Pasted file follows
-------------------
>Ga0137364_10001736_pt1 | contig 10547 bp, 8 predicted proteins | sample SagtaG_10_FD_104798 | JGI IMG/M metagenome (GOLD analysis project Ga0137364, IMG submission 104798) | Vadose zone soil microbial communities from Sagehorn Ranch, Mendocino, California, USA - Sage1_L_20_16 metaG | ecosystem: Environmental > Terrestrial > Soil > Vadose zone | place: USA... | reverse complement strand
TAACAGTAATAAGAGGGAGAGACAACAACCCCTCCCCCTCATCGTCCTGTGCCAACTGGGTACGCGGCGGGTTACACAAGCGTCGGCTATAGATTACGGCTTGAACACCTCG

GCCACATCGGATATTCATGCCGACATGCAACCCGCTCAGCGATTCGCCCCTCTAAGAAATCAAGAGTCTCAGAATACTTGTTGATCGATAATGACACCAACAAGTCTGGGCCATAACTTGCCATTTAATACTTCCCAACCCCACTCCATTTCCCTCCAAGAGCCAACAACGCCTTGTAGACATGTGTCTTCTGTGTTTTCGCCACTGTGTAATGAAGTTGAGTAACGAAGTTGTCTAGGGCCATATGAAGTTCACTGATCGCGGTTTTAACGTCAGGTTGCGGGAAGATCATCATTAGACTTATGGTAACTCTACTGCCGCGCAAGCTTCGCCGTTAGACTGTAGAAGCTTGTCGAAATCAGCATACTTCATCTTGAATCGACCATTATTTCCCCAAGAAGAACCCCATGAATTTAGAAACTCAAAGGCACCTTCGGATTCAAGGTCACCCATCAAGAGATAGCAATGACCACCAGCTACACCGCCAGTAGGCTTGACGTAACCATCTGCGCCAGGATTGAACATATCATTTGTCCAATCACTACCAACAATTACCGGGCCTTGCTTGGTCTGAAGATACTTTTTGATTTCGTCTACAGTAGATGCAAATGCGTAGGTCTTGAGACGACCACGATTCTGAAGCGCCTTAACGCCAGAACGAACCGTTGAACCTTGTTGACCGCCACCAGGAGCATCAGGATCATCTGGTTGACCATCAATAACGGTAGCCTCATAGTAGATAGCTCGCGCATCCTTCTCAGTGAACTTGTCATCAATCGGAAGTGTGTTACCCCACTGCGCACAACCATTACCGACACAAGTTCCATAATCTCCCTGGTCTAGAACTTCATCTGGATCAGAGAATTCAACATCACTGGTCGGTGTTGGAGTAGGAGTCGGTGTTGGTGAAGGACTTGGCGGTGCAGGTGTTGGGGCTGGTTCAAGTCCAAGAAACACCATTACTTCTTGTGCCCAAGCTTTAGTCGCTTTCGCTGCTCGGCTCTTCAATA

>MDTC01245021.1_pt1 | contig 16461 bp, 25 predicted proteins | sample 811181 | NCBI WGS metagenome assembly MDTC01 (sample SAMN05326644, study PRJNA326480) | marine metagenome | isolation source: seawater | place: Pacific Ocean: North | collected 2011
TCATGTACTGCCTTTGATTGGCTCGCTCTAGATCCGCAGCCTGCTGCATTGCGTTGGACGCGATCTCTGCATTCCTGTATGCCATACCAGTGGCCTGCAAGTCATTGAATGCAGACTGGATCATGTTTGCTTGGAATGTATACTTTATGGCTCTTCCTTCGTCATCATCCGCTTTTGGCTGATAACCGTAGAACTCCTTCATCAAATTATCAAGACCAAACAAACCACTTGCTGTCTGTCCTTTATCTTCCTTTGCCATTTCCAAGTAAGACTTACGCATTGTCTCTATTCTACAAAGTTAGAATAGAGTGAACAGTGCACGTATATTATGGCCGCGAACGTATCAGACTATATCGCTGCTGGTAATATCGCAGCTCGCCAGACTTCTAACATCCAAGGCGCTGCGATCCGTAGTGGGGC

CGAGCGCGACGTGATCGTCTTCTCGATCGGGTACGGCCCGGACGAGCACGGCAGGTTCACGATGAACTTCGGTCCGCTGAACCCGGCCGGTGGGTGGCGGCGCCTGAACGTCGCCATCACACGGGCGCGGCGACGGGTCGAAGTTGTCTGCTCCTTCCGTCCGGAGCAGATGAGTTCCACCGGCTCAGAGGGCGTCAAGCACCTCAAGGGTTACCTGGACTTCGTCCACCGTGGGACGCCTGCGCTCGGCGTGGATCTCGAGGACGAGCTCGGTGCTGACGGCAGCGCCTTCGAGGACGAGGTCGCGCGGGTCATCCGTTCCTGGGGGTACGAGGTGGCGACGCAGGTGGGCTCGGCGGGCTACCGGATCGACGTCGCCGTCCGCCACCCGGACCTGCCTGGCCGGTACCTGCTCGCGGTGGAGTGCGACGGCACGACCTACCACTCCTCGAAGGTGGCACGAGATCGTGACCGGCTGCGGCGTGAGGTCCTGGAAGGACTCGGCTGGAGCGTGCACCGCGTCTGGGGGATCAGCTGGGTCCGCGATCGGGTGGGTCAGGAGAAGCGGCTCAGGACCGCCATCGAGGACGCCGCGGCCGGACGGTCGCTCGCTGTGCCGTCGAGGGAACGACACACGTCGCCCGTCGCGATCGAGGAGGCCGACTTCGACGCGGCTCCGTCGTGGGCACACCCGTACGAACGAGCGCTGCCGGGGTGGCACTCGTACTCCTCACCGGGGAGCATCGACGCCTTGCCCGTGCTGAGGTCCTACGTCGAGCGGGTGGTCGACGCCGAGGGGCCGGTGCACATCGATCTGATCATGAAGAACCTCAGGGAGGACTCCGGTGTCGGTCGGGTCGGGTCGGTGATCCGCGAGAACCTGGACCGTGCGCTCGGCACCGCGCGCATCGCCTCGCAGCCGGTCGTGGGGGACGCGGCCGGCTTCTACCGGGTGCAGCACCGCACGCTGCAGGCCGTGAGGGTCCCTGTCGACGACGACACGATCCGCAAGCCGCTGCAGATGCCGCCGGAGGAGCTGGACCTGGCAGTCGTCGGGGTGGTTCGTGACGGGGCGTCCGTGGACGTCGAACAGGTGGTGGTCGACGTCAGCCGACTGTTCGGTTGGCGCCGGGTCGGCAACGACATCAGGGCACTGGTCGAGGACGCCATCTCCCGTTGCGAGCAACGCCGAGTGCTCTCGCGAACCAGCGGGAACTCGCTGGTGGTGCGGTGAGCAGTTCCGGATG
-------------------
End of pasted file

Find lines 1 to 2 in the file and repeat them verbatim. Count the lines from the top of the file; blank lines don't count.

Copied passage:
>Ga0137364_10001736_pt1 | contig 10547 bp, 8 predicted proteins | sample SagtaG_10_FD_104798 | JGI IMG/M metagenome (GOLD analysis project Ga0137364, IMG submission 104798) | Vadose zone soil microbial communities from Sagehorn Ranch, Mendocino, California, USA - Sage1_L_20_16 metaG | ecosystem: Environmental > Terrestrial > Soil > Vadose zone | place: USA... | reverse complement strand
TAACAGTAATAAGAGGGAGAGACAACAACCCCTCCCCCTCATCGTCCTGTGCCAACTGGGTACGCGGCGGGTTACACAAGCGTCGGCTATAGATTACGGCTTGAACACCTCG